Basements are also one of the most economical ways to add an additional finished space to a home, increasing potential living space without building an addition. Finishing a Lower Level is a cost-effective way to add value to your home and enhance your lifestyle. Whether it is a play room for the kids, an audio or TV room, a craft area, exercise space or all of the above, additional space in the Lower Level can enhance how your home lives.
As most Vermonters are aware, we have a fifth season in our state: mud season. Falling in the grey area between winter and spring, mud season brings just what its name implies—a mess!
Whether to battle mud, snow, or simply piles of stuff, Mudrooms are must-have features in modern Vermont home designs. But today’s Mudrooms go beyond the traditional to truly work with your lifestyle.
Mudrooms have evolved to keep you organized and create a natural flow as you enter and exit your home. Especially in Vermont, a mudroom needs to complement your routine, whether that means having a place to store your gear for outdoor recreation or creating cubbies to hold your kids’ backpacks and coats. So, while their main function continues to be keeping your home mud-free, think about how a Mudroom can enhance your daily routine with a few modern upgrades.
The Kitchen is another area where you can let your lifestyle inform your design and specification choices. One popular trend in new homes is the gourmet Kitchen—one that includes all of the bells and whistles you’ll need to cook a spectacular meal and entertain friends and family at the same time.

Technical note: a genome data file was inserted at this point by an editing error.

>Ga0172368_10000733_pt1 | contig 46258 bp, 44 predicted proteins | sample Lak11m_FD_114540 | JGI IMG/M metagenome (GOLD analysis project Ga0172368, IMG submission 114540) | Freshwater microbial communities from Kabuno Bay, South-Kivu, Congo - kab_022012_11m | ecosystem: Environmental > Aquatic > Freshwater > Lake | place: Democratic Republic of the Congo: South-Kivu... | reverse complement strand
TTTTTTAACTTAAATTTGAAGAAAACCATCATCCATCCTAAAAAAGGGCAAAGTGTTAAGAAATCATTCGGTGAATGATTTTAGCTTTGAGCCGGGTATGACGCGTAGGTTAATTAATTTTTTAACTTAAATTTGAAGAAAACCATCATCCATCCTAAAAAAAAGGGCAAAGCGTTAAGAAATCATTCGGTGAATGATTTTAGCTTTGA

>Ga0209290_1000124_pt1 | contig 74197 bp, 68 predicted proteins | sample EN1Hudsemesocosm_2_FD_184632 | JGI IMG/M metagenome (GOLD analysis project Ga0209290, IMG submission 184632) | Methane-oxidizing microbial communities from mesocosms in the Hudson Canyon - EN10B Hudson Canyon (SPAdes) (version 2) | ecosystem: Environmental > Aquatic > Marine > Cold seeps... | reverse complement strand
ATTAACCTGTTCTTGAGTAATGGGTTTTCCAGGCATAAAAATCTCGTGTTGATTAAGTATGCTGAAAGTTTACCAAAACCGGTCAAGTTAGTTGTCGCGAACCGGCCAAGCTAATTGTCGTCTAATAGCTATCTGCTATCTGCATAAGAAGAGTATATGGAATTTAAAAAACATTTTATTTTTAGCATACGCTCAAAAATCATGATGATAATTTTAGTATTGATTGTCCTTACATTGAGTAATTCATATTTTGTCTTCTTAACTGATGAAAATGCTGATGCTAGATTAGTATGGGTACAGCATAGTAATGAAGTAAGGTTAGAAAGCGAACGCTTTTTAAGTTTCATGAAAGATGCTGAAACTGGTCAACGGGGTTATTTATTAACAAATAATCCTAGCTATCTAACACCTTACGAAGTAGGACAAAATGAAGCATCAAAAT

But when designing a home, the focus should be on how you’re truly going to live in the space, not simply what looks good on a Pinterest board. A smaller Kitchen that contains the essentials may make more sense for your lifestyle than a chef’s Kitchen.
Take the time to truly consider how you see yourself using your Kitchen. Ask yourself practical questions, like…
- How often do you entertain, or do you want to entertain in this new home?
- What size groups do you typically have over—large or small?
- Ever have any luck getting guests out of the Kitchen?
- Is the Kitchen the central nervous system of your home? Is this where many waking hours are spent, from breakfasts to snacks and homework after school to dinner, cleanup and prep for the next day’s lunches?